The table with the computer on it was my former sewing table. The white table in the middle of the room is the fold up cutting table. And here is a before and after photo of the stash. I didn't take the before photo until I'd already refolded the second shelf down of the stash.
Stash Before
Of course this photo doesn’t include the bits of my stash scattered throughout the room. Here is the after photo.
The method involves using an 18″ X 24 inch ruler to fold your fabric over as if you were putting it back on the bolt, and then folding the folded fabric in half lengthwise. The ruler is also handy for stacking and pulling out pieces without upsetting the entire stack by inserting it wherever you want to place or remove a piece and sliding it on the ruler.

We found a family that “loved” the plaid sofabed…well, loved might be an overstatment, but they took it away for their family room, and we didn’t even have to pay them to take it. 🙂 I cleaned all the junk out that I didn’t use or want anymore. My husband built this two-station sewing table that’s at nearly the perfect ergonomical height for me. The office chairs are adjustable to make the sewing surface the perfect height.
He has since added these little cabinets underneath on either side to stabilize the table, and there is still room for my machine trolley and some large project bins to slide underneath and the cabinets provide more storage.
The original idea was to use the fold-out, wheeled cutting table along one wall and just build storage to hold up the two “wings” with pull out bins for scrap storage.
Then hubby noticed that the body of the table took up what could be storage space and suggested he could just put a counter all the way across and build another shelf below. He’s not only handsome and talented, but brilliant as well. I’m a lucky woman! He also elevated the sheet of plywood a bit so I have a place to store small, flat items under the cutting surface.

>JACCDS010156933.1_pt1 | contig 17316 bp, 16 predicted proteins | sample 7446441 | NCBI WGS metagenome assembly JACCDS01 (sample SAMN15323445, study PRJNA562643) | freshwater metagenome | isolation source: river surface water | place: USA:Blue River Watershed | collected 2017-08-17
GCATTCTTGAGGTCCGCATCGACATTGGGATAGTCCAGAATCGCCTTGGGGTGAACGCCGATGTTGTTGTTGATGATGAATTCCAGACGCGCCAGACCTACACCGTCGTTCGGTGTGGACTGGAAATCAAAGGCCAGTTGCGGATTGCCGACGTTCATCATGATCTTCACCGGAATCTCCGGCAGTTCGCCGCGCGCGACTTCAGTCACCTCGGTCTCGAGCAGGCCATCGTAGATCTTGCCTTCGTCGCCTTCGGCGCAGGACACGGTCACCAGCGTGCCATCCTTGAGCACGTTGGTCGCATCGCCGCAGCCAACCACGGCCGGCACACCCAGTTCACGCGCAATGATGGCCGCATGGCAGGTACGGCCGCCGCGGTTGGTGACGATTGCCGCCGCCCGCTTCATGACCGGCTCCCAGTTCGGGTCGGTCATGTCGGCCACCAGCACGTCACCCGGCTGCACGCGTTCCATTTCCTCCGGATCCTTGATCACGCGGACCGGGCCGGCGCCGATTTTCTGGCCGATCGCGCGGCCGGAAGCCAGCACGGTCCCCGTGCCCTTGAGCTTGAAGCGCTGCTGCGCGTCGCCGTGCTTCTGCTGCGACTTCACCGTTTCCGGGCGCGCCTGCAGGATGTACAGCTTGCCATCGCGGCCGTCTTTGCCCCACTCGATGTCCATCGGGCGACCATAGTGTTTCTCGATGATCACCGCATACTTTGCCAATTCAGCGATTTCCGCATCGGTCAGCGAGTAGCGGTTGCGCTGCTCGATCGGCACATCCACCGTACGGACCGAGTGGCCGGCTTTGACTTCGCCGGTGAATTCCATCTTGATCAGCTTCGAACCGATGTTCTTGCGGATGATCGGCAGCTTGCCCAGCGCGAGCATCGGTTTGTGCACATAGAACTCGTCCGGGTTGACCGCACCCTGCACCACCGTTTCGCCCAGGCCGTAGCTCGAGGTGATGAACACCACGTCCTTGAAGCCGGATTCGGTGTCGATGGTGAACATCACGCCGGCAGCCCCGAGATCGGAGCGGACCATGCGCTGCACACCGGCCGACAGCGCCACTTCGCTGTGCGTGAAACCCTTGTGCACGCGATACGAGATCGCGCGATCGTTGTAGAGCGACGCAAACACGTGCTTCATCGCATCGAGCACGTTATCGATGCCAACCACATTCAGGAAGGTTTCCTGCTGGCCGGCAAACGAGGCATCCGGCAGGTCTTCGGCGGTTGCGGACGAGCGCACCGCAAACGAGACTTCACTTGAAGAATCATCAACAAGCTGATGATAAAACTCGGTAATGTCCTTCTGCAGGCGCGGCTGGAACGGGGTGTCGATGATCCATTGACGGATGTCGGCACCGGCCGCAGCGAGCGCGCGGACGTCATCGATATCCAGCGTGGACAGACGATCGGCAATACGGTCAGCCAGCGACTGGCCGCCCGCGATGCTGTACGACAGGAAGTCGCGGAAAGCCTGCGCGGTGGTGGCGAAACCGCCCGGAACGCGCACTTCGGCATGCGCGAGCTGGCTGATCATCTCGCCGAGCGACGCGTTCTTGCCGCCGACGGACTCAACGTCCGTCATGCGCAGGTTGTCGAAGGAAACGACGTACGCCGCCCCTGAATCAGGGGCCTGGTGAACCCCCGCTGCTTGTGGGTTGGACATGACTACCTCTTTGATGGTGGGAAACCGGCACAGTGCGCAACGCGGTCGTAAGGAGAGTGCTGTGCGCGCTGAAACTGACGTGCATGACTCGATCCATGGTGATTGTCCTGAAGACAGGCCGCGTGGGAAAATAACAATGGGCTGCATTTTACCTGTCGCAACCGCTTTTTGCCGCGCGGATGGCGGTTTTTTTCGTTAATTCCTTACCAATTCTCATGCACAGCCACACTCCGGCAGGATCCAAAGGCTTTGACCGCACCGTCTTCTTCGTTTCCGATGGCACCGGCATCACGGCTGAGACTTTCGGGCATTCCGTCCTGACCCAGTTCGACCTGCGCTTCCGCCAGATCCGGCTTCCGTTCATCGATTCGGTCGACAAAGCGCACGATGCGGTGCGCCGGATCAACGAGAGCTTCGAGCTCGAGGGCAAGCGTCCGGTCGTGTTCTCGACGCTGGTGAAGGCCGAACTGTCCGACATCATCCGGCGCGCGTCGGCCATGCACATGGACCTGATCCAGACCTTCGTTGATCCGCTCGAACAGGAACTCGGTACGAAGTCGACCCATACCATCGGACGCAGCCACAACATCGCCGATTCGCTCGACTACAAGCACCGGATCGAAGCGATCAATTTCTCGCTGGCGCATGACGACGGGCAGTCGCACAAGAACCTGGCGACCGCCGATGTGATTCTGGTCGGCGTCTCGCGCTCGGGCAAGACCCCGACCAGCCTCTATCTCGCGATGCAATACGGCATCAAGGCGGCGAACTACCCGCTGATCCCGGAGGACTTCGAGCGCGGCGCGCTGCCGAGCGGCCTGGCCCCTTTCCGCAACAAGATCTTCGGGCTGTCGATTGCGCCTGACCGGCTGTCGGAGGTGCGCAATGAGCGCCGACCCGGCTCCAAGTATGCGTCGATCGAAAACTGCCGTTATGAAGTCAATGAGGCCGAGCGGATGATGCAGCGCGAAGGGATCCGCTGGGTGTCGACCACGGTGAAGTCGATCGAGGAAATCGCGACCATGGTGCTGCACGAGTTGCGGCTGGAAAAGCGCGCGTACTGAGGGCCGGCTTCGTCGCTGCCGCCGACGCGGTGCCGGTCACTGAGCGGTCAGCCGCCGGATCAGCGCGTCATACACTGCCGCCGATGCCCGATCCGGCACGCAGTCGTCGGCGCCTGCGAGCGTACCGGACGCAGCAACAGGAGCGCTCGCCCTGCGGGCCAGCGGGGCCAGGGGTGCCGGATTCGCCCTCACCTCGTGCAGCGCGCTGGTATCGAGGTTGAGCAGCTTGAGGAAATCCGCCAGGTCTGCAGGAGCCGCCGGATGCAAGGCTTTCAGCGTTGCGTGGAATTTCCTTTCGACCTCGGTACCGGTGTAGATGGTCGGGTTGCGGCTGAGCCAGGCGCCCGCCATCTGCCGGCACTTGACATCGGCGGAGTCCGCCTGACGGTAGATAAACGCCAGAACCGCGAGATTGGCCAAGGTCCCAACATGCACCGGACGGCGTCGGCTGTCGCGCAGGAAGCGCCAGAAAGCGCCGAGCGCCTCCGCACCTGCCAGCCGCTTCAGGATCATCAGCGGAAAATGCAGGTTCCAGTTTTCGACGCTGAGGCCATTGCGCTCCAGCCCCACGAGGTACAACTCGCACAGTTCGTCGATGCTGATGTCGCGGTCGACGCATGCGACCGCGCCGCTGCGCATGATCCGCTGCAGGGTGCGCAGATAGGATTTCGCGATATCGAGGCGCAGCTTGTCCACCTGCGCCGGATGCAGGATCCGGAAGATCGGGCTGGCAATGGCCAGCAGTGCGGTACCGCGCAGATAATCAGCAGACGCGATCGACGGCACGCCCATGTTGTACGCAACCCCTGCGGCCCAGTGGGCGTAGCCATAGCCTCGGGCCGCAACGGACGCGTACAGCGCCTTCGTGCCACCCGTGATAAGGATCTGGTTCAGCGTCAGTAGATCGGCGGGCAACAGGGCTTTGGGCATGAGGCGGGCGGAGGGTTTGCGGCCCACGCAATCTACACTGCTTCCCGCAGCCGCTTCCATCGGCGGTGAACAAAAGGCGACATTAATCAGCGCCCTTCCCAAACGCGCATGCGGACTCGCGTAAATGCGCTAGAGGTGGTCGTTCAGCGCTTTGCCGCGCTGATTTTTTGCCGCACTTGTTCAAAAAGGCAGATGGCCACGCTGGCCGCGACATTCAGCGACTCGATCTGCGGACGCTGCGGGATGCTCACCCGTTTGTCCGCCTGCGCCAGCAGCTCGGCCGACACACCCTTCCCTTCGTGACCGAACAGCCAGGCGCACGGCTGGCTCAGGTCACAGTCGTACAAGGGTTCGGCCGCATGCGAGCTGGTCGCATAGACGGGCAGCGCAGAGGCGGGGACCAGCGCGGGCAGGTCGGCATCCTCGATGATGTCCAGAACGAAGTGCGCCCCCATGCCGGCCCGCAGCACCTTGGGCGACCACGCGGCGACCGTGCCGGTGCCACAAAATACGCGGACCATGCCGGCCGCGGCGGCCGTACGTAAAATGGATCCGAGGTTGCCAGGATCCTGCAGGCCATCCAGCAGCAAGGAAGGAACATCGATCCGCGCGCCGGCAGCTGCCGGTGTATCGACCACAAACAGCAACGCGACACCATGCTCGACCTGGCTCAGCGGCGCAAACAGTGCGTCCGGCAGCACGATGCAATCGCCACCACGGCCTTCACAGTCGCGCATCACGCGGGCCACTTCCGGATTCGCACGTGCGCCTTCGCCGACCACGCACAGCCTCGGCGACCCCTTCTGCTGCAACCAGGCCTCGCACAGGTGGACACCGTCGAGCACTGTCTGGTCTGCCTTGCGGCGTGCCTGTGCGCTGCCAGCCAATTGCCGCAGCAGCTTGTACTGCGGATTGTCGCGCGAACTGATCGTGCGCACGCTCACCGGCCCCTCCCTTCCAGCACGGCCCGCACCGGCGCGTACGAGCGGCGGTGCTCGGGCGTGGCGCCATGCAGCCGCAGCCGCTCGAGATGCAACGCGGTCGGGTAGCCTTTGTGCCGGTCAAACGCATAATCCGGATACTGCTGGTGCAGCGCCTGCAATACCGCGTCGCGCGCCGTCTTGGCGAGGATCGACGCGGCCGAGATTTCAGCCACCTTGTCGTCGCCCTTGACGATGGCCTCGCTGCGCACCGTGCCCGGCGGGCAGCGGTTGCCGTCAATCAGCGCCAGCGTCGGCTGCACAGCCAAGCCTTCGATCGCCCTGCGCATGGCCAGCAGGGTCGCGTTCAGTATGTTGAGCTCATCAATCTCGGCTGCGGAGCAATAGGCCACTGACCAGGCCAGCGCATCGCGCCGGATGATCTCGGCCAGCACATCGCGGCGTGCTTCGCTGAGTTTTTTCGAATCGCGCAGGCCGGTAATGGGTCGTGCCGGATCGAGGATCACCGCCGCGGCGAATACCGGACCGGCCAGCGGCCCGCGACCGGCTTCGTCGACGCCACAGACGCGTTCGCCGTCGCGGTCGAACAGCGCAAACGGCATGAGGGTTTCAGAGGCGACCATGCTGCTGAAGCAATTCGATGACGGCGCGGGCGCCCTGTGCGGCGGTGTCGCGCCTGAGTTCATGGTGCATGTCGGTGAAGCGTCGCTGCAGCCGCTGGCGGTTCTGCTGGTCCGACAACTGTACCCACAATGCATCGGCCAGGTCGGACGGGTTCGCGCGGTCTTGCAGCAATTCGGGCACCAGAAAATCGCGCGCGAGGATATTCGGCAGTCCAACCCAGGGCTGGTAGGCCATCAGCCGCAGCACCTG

The mats you see in front of the table are anti-fatigue mats that we got at Home Depot. They are heavenly on our hard tile floors! I want to permanently attach some to my feet.
Over the cutting table, hubby installed a shelf between the two storage cabinets that I kept. The idea was to put lights under the shelf. We tried the battery operated puck lights, but they just weren’t bright enough even with fresh batteries. We found these low profile LED lights that plug in tandem to each other and then to a wall plug, which my talented hubby carefully camoflauged. Also on the wall we installed two ruler racks that I found on Etsy. There is also a bulletin/magnetic/white board as well that he mounted on a small crate that we had. He hinged the bulletin board so it lifts up, and there is storage inside. The board is also easy to access to jot measurements and other reminders down quickly without having to reach all the way to the wall.


The last thing we did was take the original sewing table and a small chest we found at a thrift store and build an oversized ironing board on bun feet to go on top of the two surfaces. Impossible to get a photo of, but I made a V-shaped fabric catcher out of muslin with wooden dowels in pockets and hung both dowels from cuphooks installed on the back of the two small chests and and on the wall under the window. The fabric catcher is close to the same length as the ironing board and prevents large pieces of fabric or quilt tops from picking up dust bunnies from behind the furniture. I also got this idea at the Houston quilt show.
As you can see, the bun feet on the ironing board provides yet more storage space!
To complete the room, you can see in the after photo of my stash that we had made a design wall to the right of the stash cabinet, which remains in place. The design wall is a copper rod run through a pocket made on a piece of flannel and hung on the wall on curtain rod hardware. There is also a piece of PVC in a pocket on the bottom of the flannel to keep it from flopping around. There is, of course, the existing closet as seen in the before photos that was the only spot that was organized in the whole room. The room is 11 X 11 feet, not counting the closet. I think we did a good job utilizing every inch and it’s a comfortable spot for two quilters to work. I find I can spend a lot more time working on quilts without as many aches and pains because all the work surfaces are at the right height, and I enjoy just being in the room. I can toss my scraps directly into the appropriate bin as I cut, and its easy to find what I need. Now my only dilemma is where in the world I’m going to put my long-arm quilting machine when I win one. You don’t suppose hubby would be willing to build me an entire quilting house now that he’s experienced in space design; do you?